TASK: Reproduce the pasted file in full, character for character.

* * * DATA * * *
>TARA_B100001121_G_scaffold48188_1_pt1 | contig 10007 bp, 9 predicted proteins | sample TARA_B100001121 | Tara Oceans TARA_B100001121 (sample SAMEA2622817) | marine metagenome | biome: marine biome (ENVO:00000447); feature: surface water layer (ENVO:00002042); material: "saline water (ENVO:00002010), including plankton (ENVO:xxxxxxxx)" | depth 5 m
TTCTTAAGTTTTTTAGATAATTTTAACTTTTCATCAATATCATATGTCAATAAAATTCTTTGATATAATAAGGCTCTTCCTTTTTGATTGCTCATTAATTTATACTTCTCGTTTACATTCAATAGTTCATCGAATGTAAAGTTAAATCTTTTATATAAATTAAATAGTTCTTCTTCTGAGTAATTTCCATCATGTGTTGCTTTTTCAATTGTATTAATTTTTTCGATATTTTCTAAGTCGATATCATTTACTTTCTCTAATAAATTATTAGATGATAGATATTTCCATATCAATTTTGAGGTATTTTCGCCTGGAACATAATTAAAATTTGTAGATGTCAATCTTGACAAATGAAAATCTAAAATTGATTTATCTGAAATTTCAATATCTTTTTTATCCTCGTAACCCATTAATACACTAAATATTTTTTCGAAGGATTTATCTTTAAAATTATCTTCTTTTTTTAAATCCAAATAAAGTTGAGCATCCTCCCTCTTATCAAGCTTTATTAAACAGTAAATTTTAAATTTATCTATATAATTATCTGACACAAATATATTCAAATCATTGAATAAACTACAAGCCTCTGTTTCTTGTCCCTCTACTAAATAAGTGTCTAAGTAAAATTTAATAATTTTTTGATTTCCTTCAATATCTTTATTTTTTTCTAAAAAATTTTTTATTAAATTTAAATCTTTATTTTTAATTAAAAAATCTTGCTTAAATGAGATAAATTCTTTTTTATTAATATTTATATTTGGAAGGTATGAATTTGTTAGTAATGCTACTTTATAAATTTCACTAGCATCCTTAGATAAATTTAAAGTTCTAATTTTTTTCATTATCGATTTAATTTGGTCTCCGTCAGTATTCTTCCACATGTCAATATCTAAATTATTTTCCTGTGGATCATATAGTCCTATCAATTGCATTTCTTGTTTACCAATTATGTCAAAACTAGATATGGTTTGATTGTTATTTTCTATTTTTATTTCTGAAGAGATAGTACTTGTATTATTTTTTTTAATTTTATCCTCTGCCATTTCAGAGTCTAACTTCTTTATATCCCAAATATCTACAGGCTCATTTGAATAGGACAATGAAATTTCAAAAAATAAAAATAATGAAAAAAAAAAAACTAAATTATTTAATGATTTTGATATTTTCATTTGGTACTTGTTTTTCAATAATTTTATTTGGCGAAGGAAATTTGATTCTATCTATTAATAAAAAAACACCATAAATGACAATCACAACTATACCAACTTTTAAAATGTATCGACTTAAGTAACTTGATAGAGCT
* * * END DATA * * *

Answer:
>TARA_B100001121_G_scaffold48188_1_pt1 | contig 10007 bp, 9 predicted proteins | sample TARA_B100001121 | Tara Oceans TARA_B100001121 (sample SAMEA2622817) | marine metagenome | biome: marine biome (ENVO:00000447); feature: surface water layer (ENVO:00002042); material: "saline water (ENVO:00002010), including plankton (ENVO:xxxxxxxx)" | depth 5 m
TTCTTAAGTTTTTTAGATAATTTTAACTTTTCATCAATATCATATGTCAATAAAATTCTTTGATATAATAAGGCTCTTCCTTTTTGATTGCTCATTAATTTATACTTCTCGTTTACATTCAATAGTTCATCGAATGTAAAGTTAAATCTTTTATATAAATTAAATAGTTCTTCTTCTGAGTAATTTCCATCATGTGTTGCTTTTTCAATTGTATTAATTTTTTCGATATTTTCTAAGTCGATATCATTTACTTTCTCTAATAAATTATTAGATGATAGATATTTCCATATCAATTTTGAGGTATTTTCGCCTGGAACATAATTAAAATTTGTAGATGTCAATCTTGACAAATGAAAATCTAAAATTGATTTATCTGAAATTTCAATATCTTTTTTATCCTCGTAACCCATTAATACACTAAATATTTTTTCGAAGGATTTATCTTTAAAATTATCTTCTTTTTTTAAATCCAAATAAAGTTGAGCATCCTCCCTCTTATCAAGCTTTATTAAACAGTAAATTTTAAATTTATCTATATAATTATCTGACACAAATATATTCAAATCATTGAATAAACTACAAGCCTCTGTTTCTTGTCCCTCTACTAAATAAGTGTCTAAGTAAAATTTAATAATTTTTTGATTTCCTTCAATATCTTTATTTTTTTCTAAAAAATTTTTTATTAAATTTAAATCTTTATTTTTAATTAAAAAATCTTGCTTAAATGAGATAAATTCTTTTTTATTAATATTTATATTTGGAAGGTATGAATTTGTTAGTAATGCTACTTTATAAATTTCACTAGCATCCTTAGATAAATTTAAAGTTCTAATTTTTTTCATTATCGATTTAATTTGGTCTCCGTCAGTATTCTTCCACATGTCAATATCTAAATTATTTTCCTGTGGATCATATAGTCCTATCAATTGCATTTCTTGTTTACCAATTATGTCAAAACTAGATATGGTTTGATTGTTATTTTCTATTTTTATTTCTGAAGAGATAGTACTTGTATTATTTTTTTTAATTTTATCCTCTGCCATTTCAGAGTCTAACTTCTTTATATCCCAAATATCTACAGGCTCATTTGAATAGGACAATGAAATTTCAAAAAATAAAAATAATGAAAAAAAAAAAACTAAATTATTTAATGATTTTGATATTTTCATTTGGTACTTGTTTTTCAATAATTTTATTTGGCGAAGGAAATTTGATTCTATCTATTAATAAAAAAACACCATAAATGACAATCACAACTATACCAACTTTTAAAATGTATCGACTTAAGTAACTTGATAGAGCT